No matter how hard you try, a time will come when your LDM will look similar to this:
Imagine you have a dataset containing petrol stations and you collect daily prices of the fuel.
So for each petrol station you have multiple prices for the fuel. Thats a nice 1:N relationship.
Creating a report showing average price, sliced by petrol stations is easy.
But - what if you have another dataset containing the list of routes where the petrol stations are located?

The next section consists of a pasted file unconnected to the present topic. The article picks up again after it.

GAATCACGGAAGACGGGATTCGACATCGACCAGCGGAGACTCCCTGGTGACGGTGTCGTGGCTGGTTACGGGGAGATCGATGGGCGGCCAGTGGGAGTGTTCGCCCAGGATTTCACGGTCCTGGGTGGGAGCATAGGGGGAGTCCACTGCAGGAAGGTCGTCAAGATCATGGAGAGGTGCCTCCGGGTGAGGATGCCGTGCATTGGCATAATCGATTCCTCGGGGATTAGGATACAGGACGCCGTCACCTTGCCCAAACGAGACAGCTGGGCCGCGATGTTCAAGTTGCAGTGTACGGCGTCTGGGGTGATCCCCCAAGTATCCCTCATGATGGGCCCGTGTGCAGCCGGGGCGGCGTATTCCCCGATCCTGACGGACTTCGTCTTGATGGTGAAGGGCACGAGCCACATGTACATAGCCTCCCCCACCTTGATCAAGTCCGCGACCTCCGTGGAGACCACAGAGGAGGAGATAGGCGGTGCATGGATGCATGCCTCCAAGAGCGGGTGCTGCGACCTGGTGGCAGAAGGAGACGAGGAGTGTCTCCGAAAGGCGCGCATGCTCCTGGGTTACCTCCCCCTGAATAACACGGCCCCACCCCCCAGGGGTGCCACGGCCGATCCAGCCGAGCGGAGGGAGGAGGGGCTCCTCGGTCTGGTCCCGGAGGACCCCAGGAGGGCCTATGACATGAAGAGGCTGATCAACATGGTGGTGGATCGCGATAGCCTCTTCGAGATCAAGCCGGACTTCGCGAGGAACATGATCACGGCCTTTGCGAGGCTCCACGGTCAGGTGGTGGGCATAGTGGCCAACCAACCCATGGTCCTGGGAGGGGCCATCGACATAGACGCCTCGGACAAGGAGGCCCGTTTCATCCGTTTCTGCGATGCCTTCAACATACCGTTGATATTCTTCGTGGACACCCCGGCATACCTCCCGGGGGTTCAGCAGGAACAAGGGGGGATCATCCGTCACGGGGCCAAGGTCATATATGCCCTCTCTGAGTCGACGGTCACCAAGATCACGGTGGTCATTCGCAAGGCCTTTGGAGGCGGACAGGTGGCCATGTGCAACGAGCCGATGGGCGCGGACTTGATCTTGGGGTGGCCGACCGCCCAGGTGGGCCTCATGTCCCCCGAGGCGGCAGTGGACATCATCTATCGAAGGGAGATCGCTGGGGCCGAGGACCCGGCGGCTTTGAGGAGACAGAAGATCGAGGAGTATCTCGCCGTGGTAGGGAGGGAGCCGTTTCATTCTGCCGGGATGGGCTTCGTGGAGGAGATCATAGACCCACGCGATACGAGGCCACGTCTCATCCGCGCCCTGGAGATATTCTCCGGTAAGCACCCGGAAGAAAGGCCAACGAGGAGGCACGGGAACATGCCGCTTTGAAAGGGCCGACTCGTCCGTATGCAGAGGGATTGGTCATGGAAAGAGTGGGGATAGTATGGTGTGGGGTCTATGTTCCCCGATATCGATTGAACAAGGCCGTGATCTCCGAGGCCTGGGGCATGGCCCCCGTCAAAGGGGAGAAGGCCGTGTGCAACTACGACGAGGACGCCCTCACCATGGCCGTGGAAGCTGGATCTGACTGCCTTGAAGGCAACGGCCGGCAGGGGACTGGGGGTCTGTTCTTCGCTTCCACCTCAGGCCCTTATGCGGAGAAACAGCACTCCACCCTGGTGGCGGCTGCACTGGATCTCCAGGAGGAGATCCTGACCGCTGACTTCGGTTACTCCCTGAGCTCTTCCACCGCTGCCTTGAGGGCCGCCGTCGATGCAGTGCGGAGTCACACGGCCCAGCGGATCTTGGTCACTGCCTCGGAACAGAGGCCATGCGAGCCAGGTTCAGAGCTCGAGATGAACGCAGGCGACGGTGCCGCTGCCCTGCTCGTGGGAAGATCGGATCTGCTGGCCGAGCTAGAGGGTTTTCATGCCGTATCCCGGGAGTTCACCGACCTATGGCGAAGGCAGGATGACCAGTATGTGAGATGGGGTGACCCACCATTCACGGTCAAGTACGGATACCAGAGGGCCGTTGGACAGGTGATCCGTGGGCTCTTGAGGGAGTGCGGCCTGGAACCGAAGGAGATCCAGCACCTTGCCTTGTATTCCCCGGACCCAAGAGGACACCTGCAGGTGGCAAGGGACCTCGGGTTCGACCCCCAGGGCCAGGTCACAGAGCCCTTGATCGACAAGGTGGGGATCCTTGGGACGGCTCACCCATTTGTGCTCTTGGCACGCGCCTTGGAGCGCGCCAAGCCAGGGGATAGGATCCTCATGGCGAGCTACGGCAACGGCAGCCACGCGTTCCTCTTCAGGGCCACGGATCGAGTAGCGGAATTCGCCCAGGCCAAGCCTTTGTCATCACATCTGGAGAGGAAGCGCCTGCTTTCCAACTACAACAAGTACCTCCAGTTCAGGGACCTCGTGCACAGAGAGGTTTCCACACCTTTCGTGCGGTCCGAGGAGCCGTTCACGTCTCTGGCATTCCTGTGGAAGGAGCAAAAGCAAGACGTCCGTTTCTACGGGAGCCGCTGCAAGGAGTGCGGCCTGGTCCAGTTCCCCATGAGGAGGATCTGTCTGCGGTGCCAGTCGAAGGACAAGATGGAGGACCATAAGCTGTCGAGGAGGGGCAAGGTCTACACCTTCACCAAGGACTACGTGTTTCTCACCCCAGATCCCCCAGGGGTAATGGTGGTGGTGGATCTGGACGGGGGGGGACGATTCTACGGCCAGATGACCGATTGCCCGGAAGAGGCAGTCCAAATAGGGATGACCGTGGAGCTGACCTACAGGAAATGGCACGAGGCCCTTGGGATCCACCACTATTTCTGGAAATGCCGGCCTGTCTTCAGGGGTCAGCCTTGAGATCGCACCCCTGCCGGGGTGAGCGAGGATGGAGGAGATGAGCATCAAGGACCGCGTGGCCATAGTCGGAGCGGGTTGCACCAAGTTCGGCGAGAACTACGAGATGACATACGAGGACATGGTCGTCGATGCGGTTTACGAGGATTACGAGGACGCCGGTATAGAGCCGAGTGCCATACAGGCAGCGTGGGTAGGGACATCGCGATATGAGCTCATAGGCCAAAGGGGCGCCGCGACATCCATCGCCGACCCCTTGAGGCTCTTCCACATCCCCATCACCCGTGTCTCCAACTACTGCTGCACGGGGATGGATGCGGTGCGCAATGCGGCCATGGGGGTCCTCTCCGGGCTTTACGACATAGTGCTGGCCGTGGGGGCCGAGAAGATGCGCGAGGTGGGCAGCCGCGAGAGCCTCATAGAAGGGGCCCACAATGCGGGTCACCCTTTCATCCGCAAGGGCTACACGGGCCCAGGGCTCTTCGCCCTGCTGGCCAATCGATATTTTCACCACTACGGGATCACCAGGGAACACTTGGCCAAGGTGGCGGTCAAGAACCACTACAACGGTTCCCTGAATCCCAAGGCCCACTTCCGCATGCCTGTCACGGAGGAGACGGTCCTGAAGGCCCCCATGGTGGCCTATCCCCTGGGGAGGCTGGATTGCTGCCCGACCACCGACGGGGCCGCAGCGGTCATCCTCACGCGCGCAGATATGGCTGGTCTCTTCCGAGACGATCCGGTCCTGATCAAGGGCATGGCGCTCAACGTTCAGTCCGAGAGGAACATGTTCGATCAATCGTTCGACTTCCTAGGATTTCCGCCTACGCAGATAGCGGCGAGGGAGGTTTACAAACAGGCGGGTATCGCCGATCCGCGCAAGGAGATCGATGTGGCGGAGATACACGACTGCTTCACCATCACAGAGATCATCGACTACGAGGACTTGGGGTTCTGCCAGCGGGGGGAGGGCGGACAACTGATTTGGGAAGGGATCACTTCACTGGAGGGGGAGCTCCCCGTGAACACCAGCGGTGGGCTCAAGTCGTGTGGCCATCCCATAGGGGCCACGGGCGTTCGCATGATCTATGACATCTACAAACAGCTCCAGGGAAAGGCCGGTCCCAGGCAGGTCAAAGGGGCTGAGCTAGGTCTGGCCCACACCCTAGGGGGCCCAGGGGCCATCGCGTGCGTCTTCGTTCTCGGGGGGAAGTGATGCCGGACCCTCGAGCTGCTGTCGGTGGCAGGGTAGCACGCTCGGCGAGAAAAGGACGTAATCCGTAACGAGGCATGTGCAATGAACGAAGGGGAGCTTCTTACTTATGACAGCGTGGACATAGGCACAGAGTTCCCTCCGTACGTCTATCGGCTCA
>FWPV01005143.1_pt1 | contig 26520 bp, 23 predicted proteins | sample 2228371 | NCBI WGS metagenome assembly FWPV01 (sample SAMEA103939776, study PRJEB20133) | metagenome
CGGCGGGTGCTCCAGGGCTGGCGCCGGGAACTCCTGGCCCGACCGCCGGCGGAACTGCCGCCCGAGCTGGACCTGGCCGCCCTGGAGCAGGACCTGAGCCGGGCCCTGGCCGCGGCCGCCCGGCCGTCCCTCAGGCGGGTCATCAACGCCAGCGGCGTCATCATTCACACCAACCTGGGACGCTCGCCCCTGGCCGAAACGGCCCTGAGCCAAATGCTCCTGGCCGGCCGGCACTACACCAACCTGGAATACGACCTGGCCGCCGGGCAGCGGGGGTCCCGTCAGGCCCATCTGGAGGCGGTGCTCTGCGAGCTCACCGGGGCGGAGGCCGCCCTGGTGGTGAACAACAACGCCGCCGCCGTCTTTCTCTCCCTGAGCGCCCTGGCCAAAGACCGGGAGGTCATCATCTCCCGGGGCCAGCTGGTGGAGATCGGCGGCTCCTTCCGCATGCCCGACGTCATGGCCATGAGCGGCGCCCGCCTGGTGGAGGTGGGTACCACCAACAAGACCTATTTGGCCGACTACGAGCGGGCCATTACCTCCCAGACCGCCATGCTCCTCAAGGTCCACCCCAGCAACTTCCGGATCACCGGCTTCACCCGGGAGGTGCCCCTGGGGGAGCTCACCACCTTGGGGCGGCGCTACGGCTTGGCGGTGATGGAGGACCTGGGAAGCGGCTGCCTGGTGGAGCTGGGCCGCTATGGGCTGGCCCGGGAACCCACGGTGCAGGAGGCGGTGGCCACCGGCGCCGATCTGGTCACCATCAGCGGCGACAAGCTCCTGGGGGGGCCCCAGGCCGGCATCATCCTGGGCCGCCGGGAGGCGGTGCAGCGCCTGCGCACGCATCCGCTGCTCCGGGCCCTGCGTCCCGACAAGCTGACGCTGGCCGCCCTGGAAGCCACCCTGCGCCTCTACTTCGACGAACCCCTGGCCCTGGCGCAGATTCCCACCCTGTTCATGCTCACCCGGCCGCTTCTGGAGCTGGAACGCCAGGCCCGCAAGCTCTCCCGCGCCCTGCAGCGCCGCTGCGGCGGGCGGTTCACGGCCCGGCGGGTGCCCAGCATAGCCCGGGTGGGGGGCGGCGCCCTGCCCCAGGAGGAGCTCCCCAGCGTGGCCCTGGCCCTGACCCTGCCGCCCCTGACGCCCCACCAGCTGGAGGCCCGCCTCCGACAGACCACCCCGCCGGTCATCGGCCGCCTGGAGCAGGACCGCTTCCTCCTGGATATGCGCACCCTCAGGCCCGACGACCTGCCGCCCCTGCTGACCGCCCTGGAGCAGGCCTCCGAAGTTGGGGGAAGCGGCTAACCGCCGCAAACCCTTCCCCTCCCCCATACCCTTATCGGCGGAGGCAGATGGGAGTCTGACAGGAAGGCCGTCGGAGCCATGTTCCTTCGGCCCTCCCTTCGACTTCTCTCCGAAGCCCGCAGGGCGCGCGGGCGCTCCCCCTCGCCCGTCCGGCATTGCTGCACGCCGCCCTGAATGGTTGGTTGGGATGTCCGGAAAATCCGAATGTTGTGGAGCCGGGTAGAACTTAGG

Note that there might be multiple routes for multiple petrol stations. Thats a nice M:N relationship. (modeled as 1:N)
So far, so good.
But now, you would like to place the report showing the average price for each petrol station to the dashboard and place a filter of the routes on the same dashboard. And be able to filter by routes.
In theory, that is not possible in GoodData because of the relationships.
Thats the case where filtering by child tables comes into a play.
Just create a metric that will count the number of ROUTES (its id, or records of) BY id of petrol stations and place it as a numeric range filter that is >0 into your report. (or integrate it directly to your metric)
The filtering on the dashboard should now affect your reports.